Mark Hanna speaks at an education forum in September. (Andrew Paxton/Aztec Press)

Downtown Campus celebrating big 4-0

Downtown Campus celebrating big 4-0


Pima Community College opened the doors of Downtown Campus in 1974 to provide a “gem of an education in the heart of downtown” to thousands of students in Tucson.

During that time, students have achieved many dreams and overcome many challenges.

Sylvia Lee, a longtime PCC administrator who now serves on the college’s governing board, attended classes at Downtown Campus in 1977.

“It has changed so much, especially structurally,” Lee said.

She worked as a student aide in the financial aid department, and also worked for a “dean of the dark” who managed night classes.

“Downtown has been transformed into this incredible urban campus, and it is incredibly diverse and full of life,” Lee said. “The location of it really brings different variety of culture and people to the campus.”

Pat Houston, academic dean for science and communication arts, will host a 40th anniversary celebration for Downtown Campus on Nov. 15 from 10 a.m.-2 p.m.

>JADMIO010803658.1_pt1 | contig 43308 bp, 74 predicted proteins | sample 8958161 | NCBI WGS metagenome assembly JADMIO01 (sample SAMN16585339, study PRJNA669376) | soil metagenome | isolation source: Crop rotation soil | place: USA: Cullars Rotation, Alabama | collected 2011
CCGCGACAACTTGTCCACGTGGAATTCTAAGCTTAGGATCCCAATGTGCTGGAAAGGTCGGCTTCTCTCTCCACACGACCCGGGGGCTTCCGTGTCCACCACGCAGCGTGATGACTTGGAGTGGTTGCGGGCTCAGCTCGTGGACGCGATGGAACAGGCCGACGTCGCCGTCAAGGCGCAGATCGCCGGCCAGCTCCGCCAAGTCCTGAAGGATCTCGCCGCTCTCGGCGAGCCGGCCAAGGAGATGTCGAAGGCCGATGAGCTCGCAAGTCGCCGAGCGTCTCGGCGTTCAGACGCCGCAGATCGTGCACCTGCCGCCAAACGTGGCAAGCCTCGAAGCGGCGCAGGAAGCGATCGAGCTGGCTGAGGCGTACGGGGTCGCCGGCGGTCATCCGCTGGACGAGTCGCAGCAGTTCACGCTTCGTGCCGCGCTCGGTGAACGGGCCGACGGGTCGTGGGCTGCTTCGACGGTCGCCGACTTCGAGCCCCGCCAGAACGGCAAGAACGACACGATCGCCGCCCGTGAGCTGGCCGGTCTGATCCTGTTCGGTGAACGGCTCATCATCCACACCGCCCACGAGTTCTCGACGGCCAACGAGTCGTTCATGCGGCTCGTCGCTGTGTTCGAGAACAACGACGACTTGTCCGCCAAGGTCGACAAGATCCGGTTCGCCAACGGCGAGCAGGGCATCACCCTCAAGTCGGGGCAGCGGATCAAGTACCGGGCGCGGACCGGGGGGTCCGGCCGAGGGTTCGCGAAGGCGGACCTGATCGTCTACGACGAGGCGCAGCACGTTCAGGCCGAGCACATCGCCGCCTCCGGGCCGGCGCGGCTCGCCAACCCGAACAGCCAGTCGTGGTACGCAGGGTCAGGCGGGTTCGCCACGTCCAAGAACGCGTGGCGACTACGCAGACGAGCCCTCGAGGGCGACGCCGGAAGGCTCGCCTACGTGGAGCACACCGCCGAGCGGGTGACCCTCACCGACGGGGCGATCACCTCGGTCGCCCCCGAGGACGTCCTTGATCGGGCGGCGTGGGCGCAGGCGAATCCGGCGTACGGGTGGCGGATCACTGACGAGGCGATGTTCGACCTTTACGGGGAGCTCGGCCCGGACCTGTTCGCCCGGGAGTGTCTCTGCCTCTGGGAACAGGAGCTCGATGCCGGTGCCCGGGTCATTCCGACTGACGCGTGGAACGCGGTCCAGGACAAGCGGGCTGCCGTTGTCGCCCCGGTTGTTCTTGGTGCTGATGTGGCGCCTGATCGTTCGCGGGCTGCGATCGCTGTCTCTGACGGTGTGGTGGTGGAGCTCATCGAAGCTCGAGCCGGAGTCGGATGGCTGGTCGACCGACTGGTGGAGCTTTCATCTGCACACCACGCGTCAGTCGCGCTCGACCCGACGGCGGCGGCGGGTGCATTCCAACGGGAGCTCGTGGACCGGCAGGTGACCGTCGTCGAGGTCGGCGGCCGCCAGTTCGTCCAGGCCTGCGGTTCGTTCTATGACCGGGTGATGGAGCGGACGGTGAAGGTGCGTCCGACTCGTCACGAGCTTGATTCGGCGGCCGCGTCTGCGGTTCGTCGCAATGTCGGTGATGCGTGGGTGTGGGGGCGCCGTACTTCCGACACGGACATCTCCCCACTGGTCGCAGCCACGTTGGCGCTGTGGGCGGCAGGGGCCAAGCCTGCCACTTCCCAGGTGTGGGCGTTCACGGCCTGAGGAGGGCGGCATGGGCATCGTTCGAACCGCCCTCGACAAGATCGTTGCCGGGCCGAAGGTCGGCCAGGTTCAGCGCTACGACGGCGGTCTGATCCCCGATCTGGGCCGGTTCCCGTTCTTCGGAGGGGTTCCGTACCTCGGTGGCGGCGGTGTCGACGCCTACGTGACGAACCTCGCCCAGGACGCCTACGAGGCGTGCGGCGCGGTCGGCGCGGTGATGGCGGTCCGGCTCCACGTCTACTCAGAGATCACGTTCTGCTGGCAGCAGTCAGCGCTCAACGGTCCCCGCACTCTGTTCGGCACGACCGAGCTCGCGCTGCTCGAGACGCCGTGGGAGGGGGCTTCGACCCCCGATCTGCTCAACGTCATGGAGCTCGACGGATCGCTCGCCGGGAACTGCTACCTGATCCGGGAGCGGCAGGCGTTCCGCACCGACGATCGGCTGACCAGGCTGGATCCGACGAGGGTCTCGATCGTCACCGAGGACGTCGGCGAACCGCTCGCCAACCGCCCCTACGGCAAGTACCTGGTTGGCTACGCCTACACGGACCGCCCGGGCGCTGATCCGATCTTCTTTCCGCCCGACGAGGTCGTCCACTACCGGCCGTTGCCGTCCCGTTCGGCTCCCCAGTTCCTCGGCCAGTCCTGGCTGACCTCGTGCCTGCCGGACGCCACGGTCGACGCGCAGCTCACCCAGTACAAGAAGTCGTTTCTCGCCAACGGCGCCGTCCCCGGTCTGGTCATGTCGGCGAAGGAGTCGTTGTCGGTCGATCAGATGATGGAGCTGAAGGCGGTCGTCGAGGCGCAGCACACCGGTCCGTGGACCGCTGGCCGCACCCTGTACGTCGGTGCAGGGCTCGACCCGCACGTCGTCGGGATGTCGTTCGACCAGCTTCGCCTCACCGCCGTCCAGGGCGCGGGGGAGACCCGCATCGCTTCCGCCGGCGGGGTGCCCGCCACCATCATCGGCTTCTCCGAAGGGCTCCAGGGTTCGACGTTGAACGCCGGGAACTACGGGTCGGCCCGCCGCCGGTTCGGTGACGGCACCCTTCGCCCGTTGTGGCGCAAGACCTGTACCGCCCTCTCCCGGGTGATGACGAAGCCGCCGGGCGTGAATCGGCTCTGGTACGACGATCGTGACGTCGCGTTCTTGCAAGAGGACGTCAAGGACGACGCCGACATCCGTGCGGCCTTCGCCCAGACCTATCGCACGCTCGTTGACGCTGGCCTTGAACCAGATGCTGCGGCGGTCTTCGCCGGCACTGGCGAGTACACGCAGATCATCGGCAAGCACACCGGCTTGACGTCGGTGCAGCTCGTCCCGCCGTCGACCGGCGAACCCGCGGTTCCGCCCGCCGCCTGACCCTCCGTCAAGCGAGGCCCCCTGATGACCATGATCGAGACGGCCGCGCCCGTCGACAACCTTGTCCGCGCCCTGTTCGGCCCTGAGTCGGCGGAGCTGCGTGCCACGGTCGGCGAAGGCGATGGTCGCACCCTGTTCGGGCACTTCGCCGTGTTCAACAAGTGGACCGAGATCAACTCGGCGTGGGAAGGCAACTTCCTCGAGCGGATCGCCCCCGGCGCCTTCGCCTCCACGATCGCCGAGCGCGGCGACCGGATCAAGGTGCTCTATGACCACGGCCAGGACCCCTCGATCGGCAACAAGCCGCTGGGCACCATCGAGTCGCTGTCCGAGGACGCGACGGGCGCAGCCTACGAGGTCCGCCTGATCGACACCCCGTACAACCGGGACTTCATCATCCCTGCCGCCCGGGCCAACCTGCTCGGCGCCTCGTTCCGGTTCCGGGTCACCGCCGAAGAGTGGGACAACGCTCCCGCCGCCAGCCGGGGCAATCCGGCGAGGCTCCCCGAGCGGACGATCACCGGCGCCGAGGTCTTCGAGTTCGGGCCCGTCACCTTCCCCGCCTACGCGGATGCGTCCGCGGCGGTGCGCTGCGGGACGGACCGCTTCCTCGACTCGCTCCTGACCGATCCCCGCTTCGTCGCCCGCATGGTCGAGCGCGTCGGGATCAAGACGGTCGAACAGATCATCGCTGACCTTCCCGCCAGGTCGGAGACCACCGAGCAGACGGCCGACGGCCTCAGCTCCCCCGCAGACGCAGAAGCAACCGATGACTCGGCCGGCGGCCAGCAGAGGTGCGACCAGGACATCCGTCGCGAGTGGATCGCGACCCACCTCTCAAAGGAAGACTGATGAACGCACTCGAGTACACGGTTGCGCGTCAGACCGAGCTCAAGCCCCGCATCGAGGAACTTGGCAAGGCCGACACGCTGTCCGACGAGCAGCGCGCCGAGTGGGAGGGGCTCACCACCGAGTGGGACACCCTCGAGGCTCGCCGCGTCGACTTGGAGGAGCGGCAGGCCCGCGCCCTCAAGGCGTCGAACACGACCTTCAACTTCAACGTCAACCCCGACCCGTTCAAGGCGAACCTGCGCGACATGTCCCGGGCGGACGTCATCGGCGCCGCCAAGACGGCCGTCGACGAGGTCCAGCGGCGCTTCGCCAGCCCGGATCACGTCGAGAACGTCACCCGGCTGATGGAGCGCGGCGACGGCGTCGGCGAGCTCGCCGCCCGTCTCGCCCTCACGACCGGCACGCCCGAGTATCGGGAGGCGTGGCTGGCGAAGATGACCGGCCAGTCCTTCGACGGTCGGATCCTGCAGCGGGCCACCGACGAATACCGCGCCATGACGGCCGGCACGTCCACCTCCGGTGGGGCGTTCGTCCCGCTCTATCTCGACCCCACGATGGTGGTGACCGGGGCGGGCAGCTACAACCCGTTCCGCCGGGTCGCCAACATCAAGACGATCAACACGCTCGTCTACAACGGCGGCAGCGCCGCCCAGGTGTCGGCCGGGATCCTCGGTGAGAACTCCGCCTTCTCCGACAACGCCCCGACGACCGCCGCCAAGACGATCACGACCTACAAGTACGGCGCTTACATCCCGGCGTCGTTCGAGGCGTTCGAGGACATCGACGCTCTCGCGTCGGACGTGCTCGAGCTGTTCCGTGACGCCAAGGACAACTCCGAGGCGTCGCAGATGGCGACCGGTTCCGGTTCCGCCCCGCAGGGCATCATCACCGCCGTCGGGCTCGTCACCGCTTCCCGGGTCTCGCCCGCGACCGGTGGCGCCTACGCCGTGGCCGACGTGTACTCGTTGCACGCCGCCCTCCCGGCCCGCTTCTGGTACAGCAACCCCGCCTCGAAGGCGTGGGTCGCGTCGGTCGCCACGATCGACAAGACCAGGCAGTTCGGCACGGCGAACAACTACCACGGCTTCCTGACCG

The free community-wide birthday bash is for past, present and future members of the Downtown Campus family, Houston said.

Activities will include a wide variety of food trucks, children’s games, cookie decorating and a “show us your moves” dance contest. DJ Richie Rich will spin tunes from the past four decades.

Former Pima student Randall Rehak, more popularly known as R Dub from the internationally syndicated Sunday Night Slow Jams radio show, will emcee.

Rehak moved to Tucson as a teen, and attended PCC classes off and on for years. He returned in earnest in 2009-2011, then transferred to the University of Arizona to complete his degree.